I want you to fail. I mean that in the nicest possible way. I’ll explain. I’ve been thinking a lot about bravery. It’s just so untidy. It forces us to grapple with our fear of failure. It makes us go with the tools we’ve got when we’d rather polish them, rearrange them, or, wait until
Of all things to do me in. A permission slip. “I, the undersigned, parent or legal guardian for _________ , hereby grant permission and approval for the above child to attend the above mentioned off-campus school function. I furthermore release …” Why was everything instantly blurry? Why were the words “I furthermore release…” igniting all
“I don’t get it. Why do people go to church twice a year?” one of my co-workers blurted out this week in a brazen workplace violation of the holy trinity of taboo topics: politics, religion, and will-you-cover-for-me-while-I’m-on-vacation. No one spoke. Crickets. Just, thud. He rescued himself from his own pregnant pause by continuing, “That’s like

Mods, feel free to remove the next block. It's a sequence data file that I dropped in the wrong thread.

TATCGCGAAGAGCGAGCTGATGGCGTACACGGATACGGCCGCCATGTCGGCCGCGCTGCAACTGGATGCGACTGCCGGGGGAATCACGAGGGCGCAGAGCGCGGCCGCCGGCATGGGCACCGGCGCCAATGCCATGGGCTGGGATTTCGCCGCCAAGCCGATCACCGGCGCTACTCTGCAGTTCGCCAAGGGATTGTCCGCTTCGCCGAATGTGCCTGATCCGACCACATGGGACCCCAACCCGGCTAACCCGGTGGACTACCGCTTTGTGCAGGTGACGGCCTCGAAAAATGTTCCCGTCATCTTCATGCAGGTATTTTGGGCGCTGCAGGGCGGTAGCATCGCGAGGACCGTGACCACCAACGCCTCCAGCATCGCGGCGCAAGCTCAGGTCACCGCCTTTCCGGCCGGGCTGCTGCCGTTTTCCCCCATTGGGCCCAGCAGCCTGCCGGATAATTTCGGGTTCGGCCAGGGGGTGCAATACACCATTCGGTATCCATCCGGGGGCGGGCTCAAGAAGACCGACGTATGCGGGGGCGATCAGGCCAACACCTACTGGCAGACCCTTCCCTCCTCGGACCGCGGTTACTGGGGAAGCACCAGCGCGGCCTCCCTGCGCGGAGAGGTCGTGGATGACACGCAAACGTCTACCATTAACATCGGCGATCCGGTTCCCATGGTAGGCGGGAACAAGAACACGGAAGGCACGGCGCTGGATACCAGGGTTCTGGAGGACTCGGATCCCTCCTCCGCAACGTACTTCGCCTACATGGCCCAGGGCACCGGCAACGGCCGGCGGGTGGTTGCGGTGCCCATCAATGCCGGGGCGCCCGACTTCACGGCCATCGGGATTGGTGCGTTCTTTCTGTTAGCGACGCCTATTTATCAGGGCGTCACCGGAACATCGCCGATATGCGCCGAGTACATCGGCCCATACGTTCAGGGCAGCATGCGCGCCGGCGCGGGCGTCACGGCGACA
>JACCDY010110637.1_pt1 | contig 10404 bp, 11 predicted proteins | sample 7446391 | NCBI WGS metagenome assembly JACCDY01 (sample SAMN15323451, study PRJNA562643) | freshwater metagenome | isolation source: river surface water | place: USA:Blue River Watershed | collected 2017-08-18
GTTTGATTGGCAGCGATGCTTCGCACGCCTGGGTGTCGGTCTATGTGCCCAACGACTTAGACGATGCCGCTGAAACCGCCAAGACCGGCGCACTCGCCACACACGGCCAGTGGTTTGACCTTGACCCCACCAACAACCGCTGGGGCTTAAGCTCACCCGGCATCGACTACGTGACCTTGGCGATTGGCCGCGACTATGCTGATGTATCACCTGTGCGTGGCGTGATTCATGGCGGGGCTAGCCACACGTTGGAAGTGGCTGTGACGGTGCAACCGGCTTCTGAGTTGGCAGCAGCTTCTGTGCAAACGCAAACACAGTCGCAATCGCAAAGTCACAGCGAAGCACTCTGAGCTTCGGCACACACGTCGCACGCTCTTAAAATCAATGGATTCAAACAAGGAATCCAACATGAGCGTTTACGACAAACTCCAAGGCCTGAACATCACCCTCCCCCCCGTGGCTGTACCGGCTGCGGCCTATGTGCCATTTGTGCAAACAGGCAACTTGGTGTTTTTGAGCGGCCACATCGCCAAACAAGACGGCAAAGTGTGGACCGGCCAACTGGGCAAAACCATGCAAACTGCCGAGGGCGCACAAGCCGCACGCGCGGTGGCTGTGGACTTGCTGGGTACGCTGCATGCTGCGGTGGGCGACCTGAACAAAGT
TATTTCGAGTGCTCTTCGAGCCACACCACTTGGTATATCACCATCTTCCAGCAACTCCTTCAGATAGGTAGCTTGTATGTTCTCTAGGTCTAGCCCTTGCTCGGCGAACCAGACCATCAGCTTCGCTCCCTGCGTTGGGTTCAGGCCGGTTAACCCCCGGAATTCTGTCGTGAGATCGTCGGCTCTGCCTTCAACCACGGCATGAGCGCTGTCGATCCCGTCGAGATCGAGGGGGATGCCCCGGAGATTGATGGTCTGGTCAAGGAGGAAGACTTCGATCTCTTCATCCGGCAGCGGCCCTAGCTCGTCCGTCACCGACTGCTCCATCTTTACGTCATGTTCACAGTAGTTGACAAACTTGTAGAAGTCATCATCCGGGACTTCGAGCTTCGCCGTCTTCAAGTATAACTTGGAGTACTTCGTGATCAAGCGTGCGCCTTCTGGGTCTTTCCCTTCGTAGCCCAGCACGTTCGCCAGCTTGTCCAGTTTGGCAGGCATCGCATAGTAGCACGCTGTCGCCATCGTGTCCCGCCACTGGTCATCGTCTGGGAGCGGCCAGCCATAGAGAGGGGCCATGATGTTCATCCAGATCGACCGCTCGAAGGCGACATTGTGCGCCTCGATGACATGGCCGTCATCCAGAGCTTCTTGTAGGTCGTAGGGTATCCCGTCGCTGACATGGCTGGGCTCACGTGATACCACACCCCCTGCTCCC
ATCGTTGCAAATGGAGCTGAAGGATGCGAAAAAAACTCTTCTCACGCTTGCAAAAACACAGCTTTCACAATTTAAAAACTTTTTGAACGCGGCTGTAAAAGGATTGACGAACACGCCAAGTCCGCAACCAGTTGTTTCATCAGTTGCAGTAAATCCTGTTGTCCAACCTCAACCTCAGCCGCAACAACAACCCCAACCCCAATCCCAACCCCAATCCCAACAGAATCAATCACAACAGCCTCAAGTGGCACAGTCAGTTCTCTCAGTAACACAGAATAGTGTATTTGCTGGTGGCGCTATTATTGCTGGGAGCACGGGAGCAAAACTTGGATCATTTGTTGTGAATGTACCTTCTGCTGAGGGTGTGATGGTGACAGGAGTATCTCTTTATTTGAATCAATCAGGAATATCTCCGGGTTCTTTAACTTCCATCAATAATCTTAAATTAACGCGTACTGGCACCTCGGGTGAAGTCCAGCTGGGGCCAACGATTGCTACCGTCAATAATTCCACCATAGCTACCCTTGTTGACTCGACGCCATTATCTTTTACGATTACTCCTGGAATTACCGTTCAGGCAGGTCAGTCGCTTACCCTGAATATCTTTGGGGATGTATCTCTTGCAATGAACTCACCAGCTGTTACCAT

I have a friend who works on her feet all day, muscling through migraines and chronic neck pain. After her day job, the real work begins when she arrives home to care for a disabled loved one. She doesn’t stop. She doesn’t have that luxury. She works and sleeps and does it all over again.
I should have known something was wrong. My son never uses his phone as a phone. And he was calling me during rush hour. Turns out there’s no messing with a mom’s intuition. My son had just been rear-ended on the freeway — it was a chain-reaction, quick-stop situation and he got plowed from behind.
Years ago, my magazine editor sent me to solve a mystery about the best-selling single of all time. You might have heard the tune. Everyone from U2 to T-Swift, from Elvis to Alvin (and the Chipmunks) has recorded it. And who could ever forget Bing Crosby crooning it? White Christmas. My assignment was to find
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